Natural marine seepage near Coal Oil Point, Santa Barbara Channel, California, injects large quantities of hydrocarbons into the coastal ocean. The dispersal and source strength of the injected methane, ethane, and propane from this seep field was determined using a variety of oceanographic and geochemical techniques. The results show that hydrocarbons seep into stratified coastal waters creating plumes that extend for at least 12 km.
The plume structure is complex because of the large geographical distribution of seep vents and because of the chaotic nature of advection and mixing near the seeps. At the time of the survey, hydrocarbons were injected onto density surfaces between sigma = 24.5 - 26.0 kg/m3.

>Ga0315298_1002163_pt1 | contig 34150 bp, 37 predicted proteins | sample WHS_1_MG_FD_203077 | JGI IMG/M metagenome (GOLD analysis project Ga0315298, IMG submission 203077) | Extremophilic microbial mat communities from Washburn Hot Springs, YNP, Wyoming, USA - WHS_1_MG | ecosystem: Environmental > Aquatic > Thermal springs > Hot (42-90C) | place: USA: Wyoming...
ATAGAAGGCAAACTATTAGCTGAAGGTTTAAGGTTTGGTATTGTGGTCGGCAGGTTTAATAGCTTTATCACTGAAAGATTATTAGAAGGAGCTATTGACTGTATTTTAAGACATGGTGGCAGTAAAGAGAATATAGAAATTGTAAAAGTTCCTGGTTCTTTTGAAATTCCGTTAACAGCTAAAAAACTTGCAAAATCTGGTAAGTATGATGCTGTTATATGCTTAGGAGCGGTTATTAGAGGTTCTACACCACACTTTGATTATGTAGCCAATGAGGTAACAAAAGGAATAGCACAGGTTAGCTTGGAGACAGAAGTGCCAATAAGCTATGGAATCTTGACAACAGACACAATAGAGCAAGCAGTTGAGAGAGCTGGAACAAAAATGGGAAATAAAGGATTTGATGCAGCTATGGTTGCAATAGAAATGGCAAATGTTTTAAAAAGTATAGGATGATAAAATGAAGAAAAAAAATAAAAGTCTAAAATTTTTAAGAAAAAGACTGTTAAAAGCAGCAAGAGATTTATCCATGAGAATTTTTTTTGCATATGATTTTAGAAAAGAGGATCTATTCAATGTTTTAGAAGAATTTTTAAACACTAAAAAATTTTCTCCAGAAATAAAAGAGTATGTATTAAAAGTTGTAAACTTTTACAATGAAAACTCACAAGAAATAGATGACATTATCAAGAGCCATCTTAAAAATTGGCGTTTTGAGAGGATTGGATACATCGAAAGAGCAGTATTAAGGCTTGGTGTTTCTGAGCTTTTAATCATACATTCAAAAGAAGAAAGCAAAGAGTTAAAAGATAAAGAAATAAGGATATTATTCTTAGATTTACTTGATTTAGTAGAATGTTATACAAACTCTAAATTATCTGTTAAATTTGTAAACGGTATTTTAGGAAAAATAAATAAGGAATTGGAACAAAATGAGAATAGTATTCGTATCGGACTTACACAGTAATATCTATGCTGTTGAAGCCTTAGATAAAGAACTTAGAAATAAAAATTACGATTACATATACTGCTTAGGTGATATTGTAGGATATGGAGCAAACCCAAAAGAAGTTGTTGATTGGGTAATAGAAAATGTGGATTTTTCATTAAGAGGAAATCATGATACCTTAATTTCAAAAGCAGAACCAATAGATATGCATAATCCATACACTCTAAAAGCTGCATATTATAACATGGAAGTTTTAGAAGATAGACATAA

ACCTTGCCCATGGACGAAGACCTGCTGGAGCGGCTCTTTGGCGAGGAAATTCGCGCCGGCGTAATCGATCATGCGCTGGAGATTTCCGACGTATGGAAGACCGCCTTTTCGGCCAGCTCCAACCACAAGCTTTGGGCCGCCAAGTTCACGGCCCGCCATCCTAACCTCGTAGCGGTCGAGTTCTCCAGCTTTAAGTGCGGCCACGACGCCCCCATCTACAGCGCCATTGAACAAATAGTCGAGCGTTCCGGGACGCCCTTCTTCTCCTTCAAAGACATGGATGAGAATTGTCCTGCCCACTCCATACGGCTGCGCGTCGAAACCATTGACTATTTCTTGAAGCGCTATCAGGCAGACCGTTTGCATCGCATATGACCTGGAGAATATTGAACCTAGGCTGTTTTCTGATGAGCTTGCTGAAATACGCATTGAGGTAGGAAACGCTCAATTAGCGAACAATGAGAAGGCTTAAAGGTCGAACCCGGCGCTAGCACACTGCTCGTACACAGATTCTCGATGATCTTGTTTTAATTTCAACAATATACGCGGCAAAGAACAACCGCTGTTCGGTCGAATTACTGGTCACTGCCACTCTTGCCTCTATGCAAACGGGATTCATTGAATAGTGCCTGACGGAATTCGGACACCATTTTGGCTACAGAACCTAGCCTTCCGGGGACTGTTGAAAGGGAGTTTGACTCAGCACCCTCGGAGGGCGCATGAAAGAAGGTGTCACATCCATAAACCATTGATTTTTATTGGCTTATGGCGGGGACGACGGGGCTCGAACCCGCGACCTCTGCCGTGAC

Earlier work has shown that subsurface methane maxima in the upper waters of the southern California Bight are typically found on these density surfaces. We estimate that the total flux of methane into the water column above the Coal Oil Point seeps is 2 x 10^10 g/yr and is approximately equal to the total flux of dissolved methane to the atmosphere estimated for the entire southern California Bight.
These observations strongly support the inference of others that coastal sources, which includes some of the world's largest marine hydrocarbon seeps, maintain the methane maximum observed offshore California. Estimates of the global methane flux from coastal waters derived by extrapolating the flux from coastal California may be too large because of the anomalous amount of marine hydrocarbon seepage in these waters.